Michelle Scott, TRC London and Edinburgh, takes us through this guide on becoming visible and the importance of being seen. Old behaviours, programmed over our early years, maybe getting in the way of our self-esteem. Take some time to notice and replace these old ideas about yourself.
Lucinda wrote last week about “Being Seen”. She described the many ways we have not been seen and how it can manifest in our lives.
If as children we are not seen our needs will go unmet and we’ll instinctively know we are not safe. In fear, we may learn behaviours that make us pleasing, gain us attention or insulate us from our needs. We find poor replacements for authentic love and validation. We numb out from the pain of emptiness.
Unseen we doubt our thoughts, feelings and our experience of our reality.
Confused and caught up in the need to act in ways that protect us we do not have the gift of a space in which to find ourself.
Our true self becomes invisible.
We grow older, bigger on the outside but no more solid or secure in our identity. We learn to stay invisible to everyone and, fearful of what we may find, we avoid looking at our own reflection. Afraid that our authentic self is as unworthy and unlovable as we have come to believe.
We have no model of compassionate validation and containment of our experience. Meaning the pain of this feared discovery feels intolerable, unsurvivable even.
We abandon ourself to protect us from the pain of abandonment.
We stay invisible.
Our way out of this life led by fear and loss is to become visible.
When we recognise that our beliefs about who we are and what we need to do are remnants of our past we find opportunity. We can learn to process our developmental trauma and be safe in our present day reality.
When we see ourself, WE get to decide who we are now.
How can we begin?
Acknowledge that there are powerful forces keeping us invisible.
Fear keeps us from danger and challenging it can feel threatening to our survival. We can begin to see ourself by validating the strength and importance of our fear.
Grieve for what we now realise we have not had. Understand that it will be painful and that this is a normal healthy feeling.
Look for encouragement in others who have become visible. The 12 step fellowships encourage the sharing of experiences. Brene Brown talks about the power of vulnerability.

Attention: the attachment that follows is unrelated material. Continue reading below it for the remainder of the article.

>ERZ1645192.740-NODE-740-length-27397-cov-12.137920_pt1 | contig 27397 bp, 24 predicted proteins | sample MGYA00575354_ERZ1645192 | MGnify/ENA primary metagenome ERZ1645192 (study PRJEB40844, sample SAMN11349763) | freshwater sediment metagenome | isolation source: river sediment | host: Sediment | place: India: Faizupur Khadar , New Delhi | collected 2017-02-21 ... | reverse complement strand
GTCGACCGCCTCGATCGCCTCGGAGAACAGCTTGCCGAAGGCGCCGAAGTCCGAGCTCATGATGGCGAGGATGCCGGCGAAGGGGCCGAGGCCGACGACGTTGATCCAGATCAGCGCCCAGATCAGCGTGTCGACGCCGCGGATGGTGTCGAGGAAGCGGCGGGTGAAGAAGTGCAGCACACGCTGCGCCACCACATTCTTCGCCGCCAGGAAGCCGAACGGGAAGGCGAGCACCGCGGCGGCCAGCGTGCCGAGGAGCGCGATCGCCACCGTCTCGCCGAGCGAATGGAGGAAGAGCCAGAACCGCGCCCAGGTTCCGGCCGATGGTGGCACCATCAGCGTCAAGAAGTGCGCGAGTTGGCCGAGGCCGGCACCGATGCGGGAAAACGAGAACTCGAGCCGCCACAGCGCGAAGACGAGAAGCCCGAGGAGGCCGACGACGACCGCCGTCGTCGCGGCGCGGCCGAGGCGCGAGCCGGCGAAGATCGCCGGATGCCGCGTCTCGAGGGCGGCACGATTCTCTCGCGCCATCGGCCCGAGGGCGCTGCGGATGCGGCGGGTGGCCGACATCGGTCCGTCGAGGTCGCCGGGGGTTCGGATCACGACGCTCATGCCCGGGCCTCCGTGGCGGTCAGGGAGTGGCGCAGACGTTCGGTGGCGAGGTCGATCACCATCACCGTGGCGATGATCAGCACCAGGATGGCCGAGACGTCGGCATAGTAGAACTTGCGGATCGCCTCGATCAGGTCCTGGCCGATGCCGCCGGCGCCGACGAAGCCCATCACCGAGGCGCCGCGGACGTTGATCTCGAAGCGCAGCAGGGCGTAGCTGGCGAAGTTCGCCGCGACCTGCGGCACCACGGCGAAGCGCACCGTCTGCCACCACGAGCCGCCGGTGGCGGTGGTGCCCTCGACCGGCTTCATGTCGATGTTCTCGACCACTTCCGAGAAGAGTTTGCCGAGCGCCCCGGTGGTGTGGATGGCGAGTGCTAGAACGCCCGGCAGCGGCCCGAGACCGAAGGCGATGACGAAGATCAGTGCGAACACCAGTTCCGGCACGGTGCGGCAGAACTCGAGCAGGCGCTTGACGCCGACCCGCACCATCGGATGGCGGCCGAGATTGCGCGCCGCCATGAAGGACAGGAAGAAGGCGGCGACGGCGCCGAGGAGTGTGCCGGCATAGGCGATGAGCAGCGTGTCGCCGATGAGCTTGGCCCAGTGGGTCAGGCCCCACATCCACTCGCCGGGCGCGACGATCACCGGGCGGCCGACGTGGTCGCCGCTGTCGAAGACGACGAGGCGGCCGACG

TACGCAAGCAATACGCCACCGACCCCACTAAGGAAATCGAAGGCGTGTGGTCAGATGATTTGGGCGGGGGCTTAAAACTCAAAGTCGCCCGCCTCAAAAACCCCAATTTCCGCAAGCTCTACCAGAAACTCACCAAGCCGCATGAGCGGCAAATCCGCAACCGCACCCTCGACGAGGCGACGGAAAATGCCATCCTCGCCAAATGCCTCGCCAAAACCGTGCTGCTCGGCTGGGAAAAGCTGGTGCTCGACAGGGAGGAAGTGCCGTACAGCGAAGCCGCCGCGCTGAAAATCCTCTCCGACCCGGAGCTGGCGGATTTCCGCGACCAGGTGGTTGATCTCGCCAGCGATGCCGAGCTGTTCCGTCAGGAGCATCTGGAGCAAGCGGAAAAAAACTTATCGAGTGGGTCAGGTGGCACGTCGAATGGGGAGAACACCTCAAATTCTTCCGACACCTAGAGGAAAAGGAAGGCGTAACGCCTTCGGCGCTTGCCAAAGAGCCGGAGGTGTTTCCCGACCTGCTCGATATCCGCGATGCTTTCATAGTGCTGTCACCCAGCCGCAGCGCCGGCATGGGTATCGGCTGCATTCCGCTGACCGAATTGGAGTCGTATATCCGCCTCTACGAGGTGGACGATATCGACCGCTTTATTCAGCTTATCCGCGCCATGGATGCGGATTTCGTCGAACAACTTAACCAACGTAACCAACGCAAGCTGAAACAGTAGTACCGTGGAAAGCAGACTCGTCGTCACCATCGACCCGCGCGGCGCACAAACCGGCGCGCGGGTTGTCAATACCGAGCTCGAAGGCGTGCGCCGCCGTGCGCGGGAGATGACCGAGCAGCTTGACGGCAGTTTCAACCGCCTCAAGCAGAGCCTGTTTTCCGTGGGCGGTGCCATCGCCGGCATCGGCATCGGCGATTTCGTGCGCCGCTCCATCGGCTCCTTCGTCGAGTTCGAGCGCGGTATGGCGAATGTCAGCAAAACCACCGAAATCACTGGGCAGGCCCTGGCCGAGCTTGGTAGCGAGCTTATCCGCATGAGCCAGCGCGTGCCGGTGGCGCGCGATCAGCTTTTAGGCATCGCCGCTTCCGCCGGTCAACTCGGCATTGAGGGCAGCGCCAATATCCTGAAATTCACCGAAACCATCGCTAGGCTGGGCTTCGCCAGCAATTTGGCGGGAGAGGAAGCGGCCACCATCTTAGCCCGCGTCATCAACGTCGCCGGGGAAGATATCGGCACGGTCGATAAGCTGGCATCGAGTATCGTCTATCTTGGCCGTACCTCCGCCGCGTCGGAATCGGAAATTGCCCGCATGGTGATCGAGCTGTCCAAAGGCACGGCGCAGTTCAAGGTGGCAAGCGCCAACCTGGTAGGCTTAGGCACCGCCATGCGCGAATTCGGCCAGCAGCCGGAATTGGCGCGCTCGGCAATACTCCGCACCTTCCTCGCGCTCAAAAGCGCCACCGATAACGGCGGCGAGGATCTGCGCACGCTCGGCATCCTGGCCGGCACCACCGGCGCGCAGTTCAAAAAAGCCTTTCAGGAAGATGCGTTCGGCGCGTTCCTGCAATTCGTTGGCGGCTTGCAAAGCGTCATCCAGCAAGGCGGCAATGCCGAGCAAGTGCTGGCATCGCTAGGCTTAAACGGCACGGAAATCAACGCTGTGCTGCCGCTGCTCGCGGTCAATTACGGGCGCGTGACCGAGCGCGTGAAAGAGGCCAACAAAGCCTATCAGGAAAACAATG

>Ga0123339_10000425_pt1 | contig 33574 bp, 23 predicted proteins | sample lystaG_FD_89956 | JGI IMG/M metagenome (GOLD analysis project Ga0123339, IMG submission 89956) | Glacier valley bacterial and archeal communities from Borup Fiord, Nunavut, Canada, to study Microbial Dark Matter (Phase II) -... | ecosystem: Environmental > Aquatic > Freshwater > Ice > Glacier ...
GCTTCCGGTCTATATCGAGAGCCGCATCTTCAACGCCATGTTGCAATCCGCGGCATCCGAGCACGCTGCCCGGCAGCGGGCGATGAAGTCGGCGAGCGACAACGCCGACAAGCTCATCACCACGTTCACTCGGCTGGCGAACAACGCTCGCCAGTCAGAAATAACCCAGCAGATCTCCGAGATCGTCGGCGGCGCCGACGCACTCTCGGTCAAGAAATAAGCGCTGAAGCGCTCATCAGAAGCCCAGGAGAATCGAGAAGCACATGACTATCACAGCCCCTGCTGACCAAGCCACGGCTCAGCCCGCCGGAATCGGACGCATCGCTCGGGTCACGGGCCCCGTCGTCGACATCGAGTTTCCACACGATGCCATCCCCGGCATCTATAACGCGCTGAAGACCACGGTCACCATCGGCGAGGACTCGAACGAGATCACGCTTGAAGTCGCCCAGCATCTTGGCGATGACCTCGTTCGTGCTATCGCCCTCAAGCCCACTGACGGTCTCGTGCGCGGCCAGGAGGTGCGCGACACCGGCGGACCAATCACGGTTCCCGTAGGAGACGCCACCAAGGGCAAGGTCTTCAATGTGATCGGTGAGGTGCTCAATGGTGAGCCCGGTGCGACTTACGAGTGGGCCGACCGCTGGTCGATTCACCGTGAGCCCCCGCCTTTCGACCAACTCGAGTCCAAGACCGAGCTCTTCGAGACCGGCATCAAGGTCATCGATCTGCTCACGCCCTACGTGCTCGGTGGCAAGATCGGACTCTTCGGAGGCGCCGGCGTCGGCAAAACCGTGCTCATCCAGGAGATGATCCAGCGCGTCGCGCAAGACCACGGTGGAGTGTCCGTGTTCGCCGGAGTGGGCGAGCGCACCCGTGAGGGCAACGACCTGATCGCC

Ask for help. Validate your need for support and challenge the belief that you are not worthy. Find others who you trust to see you and be open to looking in the mirror they hold up for you.
Become your own attentive parent. Think of how you might treat a child you know with compassion and encouragement.
Notice ways in which you stay invisible. Do you apologise more than is necessary? Is your a ddiction a way to hide from your feelings? An eating disorder a desire to hide who you are? Do you always say yes to keep the peace? Do you strive to succeed to cover up your perceived lack of worth?
Reframe any patterns of behaviour. Thank the younger version of you for instigating them to help you survive. Commend the younger you for recognising your needs and acting upon them.
See your true self with love. Start small, find one thing about you that you can give care to, be proud of, protect from judgement. Tell yourself well done for getting out of bed when it was the last thing you felt like. Thank your feet and legs for carrying you around every day. Admire your values of loyalty and honesty. Try Caroline’s exercise in self-care.
Be present and connect with things you feel deeply. Watch a movie that makes you laugh out loud. Listen to music that makes your heart lift. Say hello to this spontaneous expression of the authentic you.
Allow yourself your full range of feelings. If you have hidden from them for a long time they may feel alien or uncomfortable at first. Observe rather than judge. Practice naming them, welcoming them with curiosity.
Pause every day and ask “what do I need right now”.
Hear your voice. Are you speaking from your deep belly breathing and with your heart? Try Emily’s voice exercise.
Take up space. Does your posture say “I am here” or “please don’t see me”? Experiment with how to come into your body. Be playful with it. Dance when you know nobody will see you, skip like a child, run as fast as you can.
Journal or be creative. Document your experiences, express your feelings in tangible form.
Author: Michelle Scott
Psychotherapist & Eating Disorder Specialist MSc BSc RMHN (Reg MBACP) London & Edinburgh